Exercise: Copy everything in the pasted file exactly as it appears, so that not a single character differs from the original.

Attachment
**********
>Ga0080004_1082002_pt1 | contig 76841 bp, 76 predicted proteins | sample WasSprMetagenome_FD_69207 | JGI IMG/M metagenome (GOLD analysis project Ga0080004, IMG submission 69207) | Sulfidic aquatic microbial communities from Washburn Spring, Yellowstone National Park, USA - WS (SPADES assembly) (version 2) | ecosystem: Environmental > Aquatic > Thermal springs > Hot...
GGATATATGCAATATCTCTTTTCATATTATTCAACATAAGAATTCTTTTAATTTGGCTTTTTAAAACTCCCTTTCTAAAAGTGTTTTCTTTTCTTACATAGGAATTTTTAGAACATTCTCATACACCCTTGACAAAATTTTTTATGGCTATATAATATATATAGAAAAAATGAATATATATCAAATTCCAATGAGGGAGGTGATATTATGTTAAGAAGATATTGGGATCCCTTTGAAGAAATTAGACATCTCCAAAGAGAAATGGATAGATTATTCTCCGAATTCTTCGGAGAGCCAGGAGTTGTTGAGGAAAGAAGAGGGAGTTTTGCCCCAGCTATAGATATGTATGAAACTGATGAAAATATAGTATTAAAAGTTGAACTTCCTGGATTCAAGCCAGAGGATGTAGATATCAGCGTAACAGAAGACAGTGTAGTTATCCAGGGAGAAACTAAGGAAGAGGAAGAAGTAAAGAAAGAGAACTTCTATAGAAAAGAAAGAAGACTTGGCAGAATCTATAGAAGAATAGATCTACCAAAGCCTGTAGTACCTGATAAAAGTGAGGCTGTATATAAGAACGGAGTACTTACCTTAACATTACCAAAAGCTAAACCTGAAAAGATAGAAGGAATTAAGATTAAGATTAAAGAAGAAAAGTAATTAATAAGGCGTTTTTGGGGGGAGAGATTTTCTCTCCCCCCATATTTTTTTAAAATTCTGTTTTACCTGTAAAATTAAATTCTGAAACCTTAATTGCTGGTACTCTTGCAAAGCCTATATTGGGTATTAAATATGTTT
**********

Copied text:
>Ga0080004_1082002_pt1 | contig 76841 bp, 76 predicted proteins | sample WasSprMetagenome_FD_69207 | JGI IMG/M metagenome (GOLD analysis project Ga0080004, IMG submission 69207) | Sulfidic aquatic microbial communities from Washburn Spring, Yellowstone National Park, USA - WS (SPADES assembly) (version 2) | ecosystem: Environmental > Aquatic > Thermal springs > Hot...
GGATATATGCAATATCTCTTTTCATATTATTCAACATAAGAATTCTTTTAATTTGGCTTTTTAAAACTCCCTTTCTAAAAGTGTTTTCTTTTCTTACATAGGAATTTTTAGAACATTCTCATACACCCTTGACAAAATTTTTTATGGCTATATAATATATATAGAAAAAATGAATATATATCAAATTCCAATGAGGGAGGTGATATTATGTTAAGAAGATATTGGGATCCCTTTGAAGAAATTAGACATCTCCAAAGAGAAATGGATAGATTATTCTCCGAATTCTTCGGAGAGCCAGGAGTTGTTGAGGAAAGAAGAGGGAGTTTTGCCCCAGCTATAGATATGTATGAAACTGATGAAAATATAGTATTAAAAGTTGAACTTCCTGGATTCAAGCCAGAGGATGTAGATATCAGCGTAACAGAAGACAGTGTAGTTATCCAGGGAGAAACTAAGGAAGAGGAAGAAGTAAAGAAAGAGAACTTCTATAGAAAAGAAAGAAGACTTGGCAGAATCTATAGAAGAATAGATCTACCAAAGCCTGTAGTACCTGATAAAAGTGAGGCTGTATATAAGAACGGAGTACTTACCTTAACATTACCAAAAGCTAAACCTGAAAAGATAGAAGGAATTAAGATTAAGATTAAAGAAGAAAAGTAATTAATAAGGCGTTTTTGGGGGGAGAGATTTTCTCTCCCCCCATATTTTTTTAAAATTCTGTTTTACCTGTAAAATTAAATTCTGAAACCTTAATTGCTGGTACTCTTGCAAAGCCTATATTGGGTATTAAATATGTTT